Category Archives: Student Work

Student Assignment

One of the reasons I love teaching is when a student connects the class work to their life. When an assignment becomes more than just a grade. For my English Composition course the students end the year with a research based persuasive essay. I have all kinds of assignments built around helping the students produce that final essay. One of those assignments is to write a letter to an authority connected to their topic. Throughout the last 18 years those “letters” have actually been used by students to make a difference in their schools or communities. This year one student tackled a serious issue, binge drinking.

Now, Anthony is a non-traditional student. He is a father and is working a career change. And his letter to an authority was an honest letter. After you read it, you’ll understand why I wanted to share his work.

18 November 2016 

Dear Parent,  

 This may go without saying, but I’m asking you to stay very involved in your child’s life as they go through college and into life beyond. Please make sure they are not falling prey to an issue many young people face today. There is a problem that is not only prevalent in this area, but all across the nation. This problem is binge drinking in our student body. As I write this, college students across the nation are gearing up for a fun Friday night. Going to the liquor store for the first eighteen pack of the weekend, maybe a bottle or two of fireball. There is a game tomorrow, so surely the booze will be flowing at tailgate parties. That’s tonight, tomorrow, and tomorrow night to drink as much alcohol as one can.  

Binge drinking is defined as more than five drinks in a two-hour period for men. For women, it’s more than four drinks in the same period of time. According to the C.D.C. (Center for Disease Control and Prevention), almost 90% of alcohol consumed by binge drinkers in the U.S. today is by people under 21 years old. Those who admitted to binge drinking are fourteen times more likely to get behind the wheel and drive while impaired.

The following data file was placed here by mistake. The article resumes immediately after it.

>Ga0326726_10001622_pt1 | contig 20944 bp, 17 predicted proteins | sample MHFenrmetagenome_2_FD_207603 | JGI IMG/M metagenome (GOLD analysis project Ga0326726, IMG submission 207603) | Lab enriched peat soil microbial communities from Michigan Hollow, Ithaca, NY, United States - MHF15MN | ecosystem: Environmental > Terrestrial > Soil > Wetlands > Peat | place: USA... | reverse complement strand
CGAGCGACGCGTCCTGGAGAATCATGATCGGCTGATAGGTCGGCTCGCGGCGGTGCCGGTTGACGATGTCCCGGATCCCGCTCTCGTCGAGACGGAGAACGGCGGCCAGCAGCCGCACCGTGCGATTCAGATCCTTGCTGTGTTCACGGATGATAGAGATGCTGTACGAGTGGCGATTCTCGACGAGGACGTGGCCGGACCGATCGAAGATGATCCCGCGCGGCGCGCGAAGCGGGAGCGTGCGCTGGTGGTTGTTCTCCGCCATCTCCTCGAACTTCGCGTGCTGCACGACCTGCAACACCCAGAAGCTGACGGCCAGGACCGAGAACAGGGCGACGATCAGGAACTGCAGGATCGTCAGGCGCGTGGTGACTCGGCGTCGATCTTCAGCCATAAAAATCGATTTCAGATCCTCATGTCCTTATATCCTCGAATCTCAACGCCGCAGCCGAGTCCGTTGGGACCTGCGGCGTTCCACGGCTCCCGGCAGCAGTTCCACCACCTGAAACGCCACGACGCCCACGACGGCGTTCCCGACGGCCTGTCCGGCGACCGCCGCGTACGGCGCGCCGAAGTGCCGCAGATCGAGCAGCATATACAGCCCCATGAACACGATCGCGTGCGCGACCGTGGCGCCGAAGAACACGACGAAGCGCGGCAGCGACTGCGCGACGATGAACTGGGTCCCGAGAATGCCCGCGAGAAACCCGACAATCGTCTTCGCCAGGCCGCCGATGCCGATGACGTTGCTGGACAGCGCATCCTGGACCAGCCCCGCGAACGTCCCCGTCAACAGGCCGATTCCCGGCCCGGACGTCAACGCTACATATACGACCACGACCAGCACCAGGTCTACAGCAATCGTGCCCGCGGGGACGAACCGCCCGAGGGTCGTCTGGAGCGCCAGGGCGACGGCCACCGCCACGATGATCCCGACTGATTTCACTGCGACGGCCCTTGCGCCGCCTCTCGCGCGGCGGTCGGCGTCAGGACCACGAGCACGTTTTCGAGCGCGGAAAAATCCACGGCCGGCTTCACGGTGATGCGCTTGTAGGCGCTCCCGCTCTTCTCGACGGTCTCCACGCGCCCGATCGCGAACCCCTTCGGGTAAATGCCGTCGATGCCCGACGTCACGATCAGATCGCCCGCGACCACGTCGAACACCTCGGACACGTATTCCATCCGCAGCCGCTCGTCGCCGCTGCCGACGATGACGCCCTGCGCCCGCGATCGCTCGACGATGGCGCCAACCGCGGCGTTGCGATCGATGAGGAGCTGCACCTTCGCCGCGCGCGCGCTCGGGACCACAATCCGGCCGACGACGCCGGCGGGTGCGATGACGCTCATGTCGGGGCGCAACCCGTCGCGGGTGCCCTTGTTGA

As a student myself attending college I have seen this first hand. Not only in the student body but in myself. I have been in the shoes of the hung over youth. The boy who wakes up not knowing where he is or how he got there. Trying to make sense of the night or day before. Only guessing at whether I hurt anyone or just what happened. All of these situations seem to be the social norm. Usually talk during the week consists of how much was drank or just how drunk they got. Blacking out seems to be the goal. This is activity is very dangerous.  

Drinking and college go together like a hand and glove. It has been a cultural rite of passage for American youth for generations. It may be impossible to completely stop drinking for a good time or to relieve stress, but discouraging underage drinking and binge drinking could lead to better grades, increased overall health, and decreased chances of alcoholism. All while diminishing accidents or fatalities associated with alcohol.   

I’m asking you to let your children know that you care. Your influence may mean more to them than you think. Just talk to them about the dangers of overindulging. Education, love, understanding and communication are the best tools to reach them. Misery is not required for one to be happy. 

Sincerely,  

Anthony

 

Thank you, Anthony, for letting share such an honest and powerful letter.

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Class Research

The TECHS students did a simple Google Presentation on future technology. Each student, across four class periods, were assigned to find something cool happening in the world of technology.

Technology allows any of us to collaborate with ease.

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Coursebook

Overview:

Coursebook is a personal video textbook.  Coursebook features videos from Ted, Khan Academy, Stanford eCorner, Yale, Railscasts and other educational sources.  You can also connect your Facebook and Linkedin accounts to see what your friends are studying with Coursebook.

 

Why I like it: